This naturally causes anger amongst the crew. One of the prisoners goes out to the old man in the wagon, orders him out of it, and when he doesn’t obey, calls him a name the newspaper can’t print. The old man prisoner, indignant at being cursed, comes inside the bar and takes a swing at the guard. Another prisoner avenges this attack on their caretaker by bashing the old man with a large stout milk-bottle, and the melee begins.
The Call reports: “This was the commencement of a general fight that lasted over half an hour. The milk-bottle was freely used, and when the fight was over they were all covered with blood, and Schultz’s bar and grocery in the front looked as if they had been visited by a cyclone. The floor was covered with blood and packages of coffee, tea, sugar, and other articles were strewn around.” [San Francisco Call, 1 May 1897, p.14]
Deranged and Disorderly
A bystander, the brother-in-law of the Sunnyside Powerhouse’s engineer, gets hit in the head and passes out, and Schultz drags him to a back room to recover. The articles quote Schultz extensively, as he details the incident and the damage:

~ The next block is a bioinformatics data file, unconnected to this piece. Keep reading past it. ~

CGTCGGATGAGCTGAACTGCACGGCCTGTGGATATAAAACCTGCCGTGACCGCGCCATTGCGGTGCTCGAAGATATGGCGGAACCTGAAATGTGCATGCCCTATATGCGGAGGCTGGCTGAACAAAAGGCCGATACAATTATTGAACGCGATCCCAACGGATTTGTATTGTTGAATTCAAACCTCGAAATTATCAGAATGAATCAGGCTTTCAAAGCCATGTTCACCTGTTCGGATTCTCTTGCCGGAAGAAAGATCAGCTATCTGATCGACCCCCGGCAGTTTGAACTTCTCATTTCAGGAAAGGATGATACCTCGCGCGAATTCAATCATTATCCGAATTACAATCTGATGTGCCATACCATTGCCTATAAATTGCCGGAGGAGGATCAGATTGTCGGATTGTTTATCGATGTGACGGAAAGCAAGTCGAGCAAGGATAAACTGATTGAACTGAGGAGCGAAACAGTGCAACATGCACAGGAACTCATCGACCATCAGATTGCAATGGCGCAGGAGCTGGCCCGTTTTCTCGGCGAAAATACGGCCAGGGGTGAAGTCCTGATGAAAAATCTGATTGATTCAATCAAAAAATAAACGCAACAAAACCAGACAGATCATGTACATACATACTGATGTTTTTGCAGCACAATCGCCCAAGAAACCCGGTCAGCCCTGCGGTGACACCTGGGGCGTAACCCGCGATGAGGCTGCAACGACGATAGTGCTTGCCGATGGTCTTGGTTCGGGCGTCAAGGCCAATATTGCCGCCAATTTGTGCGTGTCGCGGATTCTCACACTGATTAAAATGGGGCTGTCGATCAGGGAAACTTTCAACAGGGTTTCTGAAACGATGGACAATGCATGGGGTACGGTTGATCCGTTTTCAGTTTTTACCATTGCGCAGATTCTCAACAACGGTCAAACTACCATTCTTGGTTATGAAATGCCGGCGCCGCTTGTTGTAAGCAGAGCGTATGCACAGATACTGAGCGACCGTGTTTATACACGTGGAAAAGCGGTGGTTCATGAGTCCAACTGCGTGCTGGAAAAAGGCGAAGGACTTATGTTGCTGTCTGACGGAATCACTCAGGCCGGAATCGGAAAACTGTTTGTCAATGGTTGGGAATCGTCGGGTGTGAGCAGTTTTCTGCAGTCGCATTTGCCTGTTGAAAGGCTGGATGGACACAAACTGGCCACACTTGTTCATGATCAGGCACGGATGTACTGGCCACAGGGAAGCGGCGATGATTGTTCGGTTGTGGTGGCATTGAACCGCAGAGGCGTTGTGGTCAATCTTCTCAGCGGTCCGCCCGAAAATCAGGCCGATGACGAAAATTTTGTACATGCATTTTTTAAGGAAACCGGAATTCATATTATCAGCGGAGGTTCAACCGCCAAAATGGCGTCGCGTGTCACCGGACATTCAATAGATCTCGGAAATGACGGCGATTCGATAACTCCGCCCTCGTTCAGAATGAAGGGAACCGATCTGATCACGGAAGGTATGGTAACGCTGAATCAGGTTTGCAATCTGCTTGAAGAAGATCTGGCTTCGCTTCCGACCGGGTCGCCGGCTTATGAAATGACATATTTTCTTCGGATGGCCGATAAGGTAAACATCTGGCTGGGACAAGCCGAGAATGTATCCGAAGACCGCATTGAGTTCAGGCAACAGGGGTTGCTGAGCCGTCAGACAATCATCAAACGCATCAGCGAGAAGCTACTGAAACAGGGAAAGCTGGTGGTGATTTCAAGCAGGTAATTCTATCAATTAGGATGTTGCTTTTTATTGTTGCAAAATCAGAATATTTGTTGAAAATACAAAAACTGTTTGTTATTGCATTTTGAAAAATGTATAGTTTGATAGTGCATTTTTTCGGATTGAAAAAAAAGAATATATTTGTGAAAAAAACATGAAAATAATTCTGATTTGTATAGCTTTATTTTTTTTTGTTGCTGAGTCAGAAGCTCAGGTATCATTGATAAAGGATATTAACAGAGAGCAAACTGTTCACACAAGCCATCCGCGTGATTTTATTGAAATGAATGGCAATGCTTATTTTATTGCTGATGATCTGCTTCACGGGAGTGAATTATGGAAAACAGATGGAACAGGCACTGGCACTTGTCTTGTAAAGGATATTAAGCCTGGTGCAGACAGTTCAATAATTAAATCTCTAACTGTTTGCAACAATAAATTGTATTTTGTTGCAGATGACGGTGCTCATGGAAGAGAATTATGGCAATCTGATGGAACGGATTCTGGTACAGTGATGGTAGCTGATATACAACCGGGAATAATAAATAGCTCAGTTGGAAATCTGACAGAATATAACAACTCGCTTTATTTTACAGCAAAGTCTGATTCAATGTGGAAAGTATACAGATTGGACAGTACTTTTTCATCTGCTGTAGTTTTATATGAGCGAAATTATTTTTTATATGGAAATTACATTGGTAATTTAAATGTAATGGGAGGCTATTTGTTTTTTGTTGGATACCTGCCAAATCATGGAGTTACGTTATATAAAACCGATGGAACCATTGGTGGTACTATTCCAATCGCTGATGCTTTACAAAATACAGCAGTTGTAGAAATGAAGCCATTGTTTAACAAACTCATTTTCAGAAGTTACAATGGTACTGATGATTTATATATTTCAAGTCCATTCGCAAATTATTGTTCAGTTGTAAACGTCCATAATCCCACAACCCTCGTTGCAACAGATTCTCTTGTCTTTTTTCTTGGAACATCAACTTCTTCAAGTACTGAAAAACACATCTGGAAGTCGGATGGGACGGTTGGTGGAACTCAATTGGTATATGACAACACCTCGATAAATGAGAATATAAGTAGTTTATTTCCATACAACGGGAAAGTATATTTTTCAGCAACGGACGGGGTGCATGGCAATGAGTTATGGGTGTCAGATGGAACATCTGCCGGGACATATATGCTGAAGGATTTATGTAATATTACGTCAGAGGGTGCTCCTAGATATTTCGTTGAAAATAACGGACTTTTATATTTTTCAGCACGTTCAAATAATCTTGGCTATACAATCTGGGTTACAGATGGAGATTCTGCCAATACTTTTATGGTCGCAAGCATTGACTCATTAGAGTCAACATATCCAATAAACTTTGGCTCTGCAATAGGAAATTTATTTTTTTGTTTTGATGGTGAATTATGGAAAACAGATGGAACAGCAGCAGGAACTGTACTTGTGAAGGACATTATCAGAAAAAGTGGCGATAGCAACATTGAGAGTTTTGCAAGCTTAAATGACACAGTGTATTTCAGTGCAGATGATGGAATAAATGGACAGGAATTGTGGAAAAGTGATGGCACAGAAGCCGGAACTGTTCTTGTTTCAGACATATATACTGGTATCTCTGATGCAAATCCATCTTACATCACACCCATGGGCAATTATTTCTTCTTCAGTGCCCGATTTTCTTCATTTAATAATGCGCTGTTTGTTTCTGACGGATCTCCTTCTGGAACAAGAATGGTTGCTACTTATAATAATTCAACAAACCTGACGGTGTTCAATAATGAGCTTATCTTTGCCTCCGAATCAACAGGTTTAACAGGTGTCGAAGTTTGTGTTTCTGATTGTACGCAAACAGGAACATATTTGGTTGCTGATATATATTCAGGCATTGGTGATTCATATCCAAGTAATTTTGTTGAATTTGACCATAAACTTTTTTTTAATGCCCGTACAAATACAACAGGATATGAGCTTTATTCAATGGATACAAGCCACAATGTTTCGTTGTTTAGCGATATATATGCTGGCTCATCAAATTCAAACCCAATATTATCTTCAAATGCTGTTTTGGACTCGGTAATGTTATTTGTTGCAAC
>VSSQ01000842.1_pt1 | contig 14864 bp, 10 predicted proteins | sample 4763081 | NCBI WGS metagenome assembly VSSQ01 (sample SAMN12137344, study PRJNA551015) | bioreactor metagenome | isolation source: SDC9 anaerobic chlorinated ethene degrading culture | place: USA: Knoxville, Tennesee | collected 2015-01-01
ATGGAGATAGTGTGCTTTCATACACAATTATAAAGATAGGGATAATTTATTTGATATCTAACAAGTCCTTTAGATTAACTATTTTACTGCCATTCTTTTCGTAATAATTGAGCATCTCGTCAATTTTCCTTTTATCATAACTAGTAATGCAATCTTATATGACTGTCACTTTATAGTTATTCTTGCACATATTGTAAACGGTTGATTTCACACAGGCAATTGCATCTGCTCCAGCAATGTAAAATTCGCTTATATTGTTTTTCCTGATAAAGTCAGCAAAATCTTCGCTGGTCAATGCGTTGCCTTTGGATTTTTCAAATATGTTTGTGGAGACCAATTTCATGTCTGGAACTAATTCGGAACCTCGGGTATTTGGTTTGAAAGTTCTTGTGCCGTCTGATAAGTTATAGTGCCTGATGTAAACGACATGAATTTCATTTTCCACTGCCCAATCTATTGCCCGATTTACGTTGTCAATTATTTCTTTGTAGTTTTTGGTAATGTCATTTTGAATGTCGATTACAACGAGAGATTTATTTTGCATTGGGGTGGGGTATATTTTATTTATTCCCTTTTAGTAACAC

“My wife, with a baby in her arms, hearing the uproar, came to see what was the trouble and when she saw the men covered with blood and fighting, she nearly fainted….The electric-cars stop at the switch in front of my place, and the people on the cars saw the disgraceful fight. Other people who were attracted by the noise also saw it.”
The gang, not content with bashing each other, take down the grocery shelving in the grocery portion of the establishment, and then go out back to destroy an outhouse. They steal packages of coffee and make off in the wagon, apparently for the Jail.
George Smart, the head of a large local dairy farm on San Jose Avenue, finds one of the packages of coffee near his front door the next morning, tossed apparently from the passing wagon as the gang made their escape. Smart knows right where the coffee came from and returns it to Schultz.
Schultz, with extensive damage to repair, contacts the jail’s Superintendent, but finds his complaint falls on deaf ears. The Superintendent dismisses his story. So Schultz writes to the Sheriff, tells his story, and asks for $100 to cover the damages. Here he meets a sympathetic ear. The Sheriff investigates, and fires the guard Benjamin Cleary.